Summary: Chapter 34, The Shimmering Girl

Hillenbrand offers information about General MacArthur’s ordered arrest of war-crime suspects. The Bird was on this list. Hillenbrand then offers reporting on the Bird’s path after he left Naoetsu. He attempts to disappear, even as the search for him intensifies. There is speculation about his potential suicide, but nothing is certain. An eighty-four-count indictment is drawn up based on reports of many POWs.

Louie returns home feeling grateful but also uneasy. When his family plays a recording of Louie’s recorded broadcast, Louie yells and orders his sister to smash the record. His family is shocked by his behavior, and Louie retreats to his bedroom, where he is haunted by dreams of the Bird. Louie is not the only person haunted by the Bird’s actions. Many men report his abuses to the military.

Louie, meanwhile, is the subject of much attention. He is invited to make many appearances and to give speeches. Only Louie’s closest friends suspect that Louie is haunted by difficult emotions. He sought relief by hiking in the mountains but feels anxiety again when he returned. He starts to drink alcohol at all hours.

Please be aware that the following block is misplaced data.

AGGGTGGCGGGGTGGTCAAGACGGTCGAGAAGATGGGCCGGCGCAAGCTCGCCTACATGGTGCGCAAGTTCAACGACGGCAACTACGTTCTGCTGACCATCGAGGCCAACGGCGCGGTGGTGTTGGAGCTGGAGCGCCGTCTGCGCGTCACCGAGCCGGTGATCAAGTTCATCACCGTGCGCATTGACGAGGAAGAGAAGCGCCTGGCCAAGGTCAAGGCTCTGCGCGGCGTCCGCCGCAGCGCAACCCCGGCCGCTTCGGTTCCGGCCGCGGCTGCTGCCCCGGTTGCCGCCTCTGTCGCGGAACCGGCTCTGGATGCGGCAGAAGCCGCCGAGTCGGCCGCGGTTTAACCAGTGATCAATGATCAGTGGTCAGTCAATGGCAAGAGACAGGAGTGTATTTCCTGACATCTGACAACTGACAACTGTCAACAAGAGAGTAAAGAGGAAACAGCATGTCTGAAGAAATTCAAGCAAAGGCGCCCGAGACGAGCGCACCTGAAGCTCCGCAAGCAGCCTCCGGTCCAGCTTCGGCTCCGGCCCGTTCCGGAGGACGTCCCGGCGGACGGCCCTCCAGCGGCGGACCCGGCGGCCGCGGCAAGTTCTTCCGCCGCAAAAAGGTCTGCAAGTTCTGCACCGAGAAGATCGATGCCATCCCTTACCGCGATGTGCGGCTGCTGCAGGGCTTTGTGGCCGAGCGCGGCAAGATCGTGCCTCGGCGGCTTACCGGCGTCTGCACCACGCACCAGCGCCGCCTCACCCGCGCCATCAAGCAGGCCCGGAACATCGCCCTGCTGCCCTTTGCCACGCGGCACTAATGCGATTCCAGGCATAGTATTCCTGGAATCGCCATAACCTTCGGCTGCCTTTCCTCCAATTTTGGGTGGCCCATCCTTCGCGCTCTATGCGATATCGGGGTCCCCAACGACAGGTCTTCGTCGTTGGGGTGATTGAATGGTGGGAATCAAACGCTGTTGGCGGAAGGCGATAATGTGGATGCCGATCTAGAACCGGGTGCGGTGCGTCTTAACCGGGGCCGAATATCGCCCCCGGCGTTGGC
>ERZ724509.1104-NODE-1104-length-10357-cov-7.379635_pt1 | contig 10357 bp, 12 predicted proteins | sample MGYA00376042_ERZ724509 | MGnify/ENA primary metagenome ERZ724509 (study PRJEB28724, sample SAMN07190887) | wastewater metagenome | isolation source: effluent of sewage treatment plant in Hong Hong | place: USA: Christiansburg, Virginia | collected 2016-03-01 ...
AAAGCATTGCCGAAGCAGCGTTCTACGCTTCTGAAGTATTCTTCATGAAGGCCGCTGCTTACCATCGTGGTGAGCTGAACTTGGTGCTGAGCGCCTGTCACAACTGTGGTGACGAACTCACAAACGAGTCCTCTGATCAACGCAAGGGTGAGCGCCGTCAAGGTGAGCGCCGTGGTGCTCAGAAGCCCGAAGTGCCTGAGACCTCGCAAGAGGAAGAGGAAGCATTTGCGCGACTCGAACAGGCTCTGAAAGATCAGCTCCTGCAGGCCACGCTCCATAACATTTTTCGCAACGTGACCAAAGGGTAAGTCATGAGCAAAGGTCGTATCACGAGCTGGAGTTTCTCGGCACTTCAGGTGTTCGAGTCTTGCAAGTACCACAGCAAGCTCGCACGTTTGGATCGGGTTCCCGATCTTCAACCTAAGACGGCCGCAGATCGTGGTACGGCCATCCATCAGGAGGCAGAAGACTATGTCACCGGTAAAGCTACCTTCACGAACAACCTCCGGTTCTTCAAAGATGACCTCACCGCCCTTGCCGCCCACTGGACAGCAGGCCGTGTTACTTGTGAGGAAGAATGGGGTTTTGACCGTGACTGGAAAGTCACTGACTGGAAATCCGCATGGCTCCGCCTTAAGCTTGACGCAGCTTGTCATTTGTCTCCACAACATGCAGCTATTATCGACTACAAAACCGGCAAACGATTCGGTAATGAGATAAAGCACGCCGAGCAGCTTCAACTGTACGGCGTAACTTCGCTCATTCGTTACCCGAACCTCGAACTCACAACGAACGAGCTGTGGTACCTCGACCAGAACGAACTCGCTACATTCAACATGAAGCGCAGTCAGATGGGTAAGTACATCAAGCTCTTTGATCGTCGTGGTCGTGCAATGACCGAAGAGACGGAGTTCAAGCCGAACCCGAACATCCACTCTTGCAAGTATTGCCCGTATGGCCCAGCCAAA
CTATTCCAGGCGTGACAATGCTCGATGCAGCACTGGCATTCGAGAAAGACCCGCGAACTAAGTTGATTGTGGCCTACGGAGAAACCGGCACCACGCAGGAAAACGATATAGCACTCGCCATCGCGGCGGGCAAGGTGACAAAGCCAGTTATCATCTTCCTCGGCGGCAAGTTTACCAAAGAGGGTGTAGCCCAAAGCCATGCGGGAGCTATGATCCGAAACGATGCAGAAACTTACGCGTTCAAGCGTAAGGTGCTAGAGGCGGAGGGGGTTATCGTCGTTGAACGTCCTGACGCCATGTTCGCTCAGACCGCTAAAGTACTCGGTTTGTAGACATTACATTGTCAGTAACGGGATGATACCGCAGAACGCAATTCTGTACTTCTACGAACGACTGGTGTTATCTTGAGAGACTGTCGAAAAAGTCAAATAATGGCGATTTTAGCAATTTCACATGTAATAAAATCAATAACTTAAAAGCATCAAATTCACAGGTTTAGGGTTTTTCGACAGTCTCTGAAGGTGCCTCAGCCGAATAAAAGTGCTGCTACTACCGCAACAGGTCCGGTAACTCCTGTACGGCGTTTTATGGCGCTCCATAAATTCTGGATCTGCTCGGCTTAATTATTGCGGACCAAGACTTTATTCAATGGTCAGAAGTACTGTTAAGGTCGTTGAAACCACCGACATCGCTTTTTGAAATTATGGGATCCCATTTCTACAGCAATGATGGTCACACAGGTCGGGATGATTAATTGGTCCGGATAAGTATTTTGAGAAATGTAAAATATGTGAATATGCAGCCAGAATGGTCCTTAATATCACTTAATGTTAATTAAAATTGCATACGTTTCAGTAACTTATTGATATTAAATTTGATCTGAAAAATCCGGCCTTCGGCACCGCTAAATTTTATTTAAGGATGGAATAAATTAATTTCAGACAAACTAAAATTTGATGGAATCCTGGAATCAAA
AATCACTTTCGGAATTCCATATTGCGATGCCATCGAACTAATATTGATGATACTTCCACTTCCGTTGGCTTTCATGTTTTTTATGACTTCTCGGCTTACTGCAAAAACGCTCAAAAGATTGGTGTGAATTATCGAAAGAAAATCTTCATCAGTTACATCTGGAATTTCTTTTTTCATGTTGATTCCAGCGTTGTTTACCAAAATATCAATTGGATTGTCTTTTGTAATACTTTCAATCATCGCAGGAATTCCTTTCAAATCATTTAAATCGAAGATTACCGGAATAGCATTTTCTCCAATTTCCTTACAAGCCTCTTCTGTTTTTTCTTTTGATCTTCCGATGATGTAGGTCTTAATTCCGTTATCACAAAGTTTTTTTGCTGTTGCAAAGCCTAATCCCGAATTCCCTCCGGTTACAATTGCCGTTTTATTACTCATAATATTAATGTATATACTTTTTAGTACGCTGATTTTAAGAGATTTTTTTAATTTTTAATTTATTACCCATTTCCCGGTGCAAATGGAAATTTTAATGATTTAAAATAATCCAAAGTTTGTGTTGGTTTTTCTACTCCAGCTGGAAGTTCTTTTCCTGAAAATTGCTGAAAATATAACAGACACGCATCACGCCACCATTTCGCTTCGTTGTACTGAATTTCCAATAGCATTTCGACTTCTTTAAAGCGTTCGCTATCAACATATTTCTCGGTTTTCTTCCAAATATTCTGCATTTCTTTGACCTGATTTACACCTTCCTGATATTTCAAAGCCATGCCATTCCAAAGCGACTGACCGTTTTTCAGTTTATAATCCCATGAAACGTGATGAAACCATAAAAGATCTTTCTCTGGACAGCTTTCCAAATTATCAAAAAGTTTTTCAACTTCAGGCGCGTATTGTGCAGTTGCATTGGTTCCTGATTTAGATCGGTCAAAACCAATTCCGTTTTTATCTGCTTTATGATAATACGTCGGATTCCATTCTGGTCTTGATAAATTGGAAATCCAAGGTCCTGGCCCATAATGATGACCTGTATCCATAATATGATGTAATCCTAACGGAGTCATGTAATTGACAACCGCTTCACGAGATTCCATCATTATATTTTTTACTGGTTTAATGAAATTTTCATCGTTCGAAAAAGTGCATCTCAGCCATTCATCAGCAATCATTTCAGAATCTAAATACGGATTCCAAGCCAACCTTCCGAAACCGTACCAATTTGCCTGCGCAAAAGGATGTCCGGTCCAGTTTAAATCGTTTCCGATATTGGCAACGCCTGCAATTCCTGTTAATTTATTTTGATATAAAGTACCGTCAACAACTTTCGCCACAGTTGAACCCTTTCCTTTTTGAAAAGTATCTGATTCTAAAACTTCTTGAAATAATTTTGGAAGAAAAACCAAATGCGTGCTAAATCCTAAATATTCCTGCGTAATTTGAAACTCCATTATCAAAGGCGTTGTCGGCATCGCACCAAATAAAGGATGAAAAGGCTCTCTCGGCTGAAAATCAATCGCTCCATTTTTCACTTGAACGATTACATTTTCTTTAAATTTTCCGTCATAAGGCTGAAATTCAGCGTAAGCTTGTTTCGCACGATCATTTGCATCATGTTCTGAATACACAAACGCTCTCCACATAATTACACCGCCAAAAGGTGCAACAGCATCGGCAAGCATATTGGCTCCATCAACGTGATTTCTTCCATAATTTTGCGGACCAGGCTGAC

In Miami Beach, Louie sees a beautiful woman and thinks that he will marry this woman. The next day, he and his friend encounter the beautiful woman and her friend. Her name is Cynthia Applewhite. Her background is one of privilege and of adventurousness. Many men are interested in this beautiful woman. By the end of that same month, Louie and Cynthia decide to marry.

When Cynthia’s parents refuse to allow her to marry and will not pay for her flight to California, they correspond via near-daily letters. In California, Louie makes wedding plans, quits drinking, and takes a stable job at Warner Brothers studios, but he is still anxious. Louie worries about whether Cynthia’s parents will oppose the wedding. Meanwhile, Louie starts to train for the 1948 Olympic games in London. Cynthia promises her parents that she will wait until the fall to marry Louie. In California, they argue but again decide to marry. They quickly marry on May 25. Cynthia’s parents are not happy.

Summary: Chapter 35, Coming Undone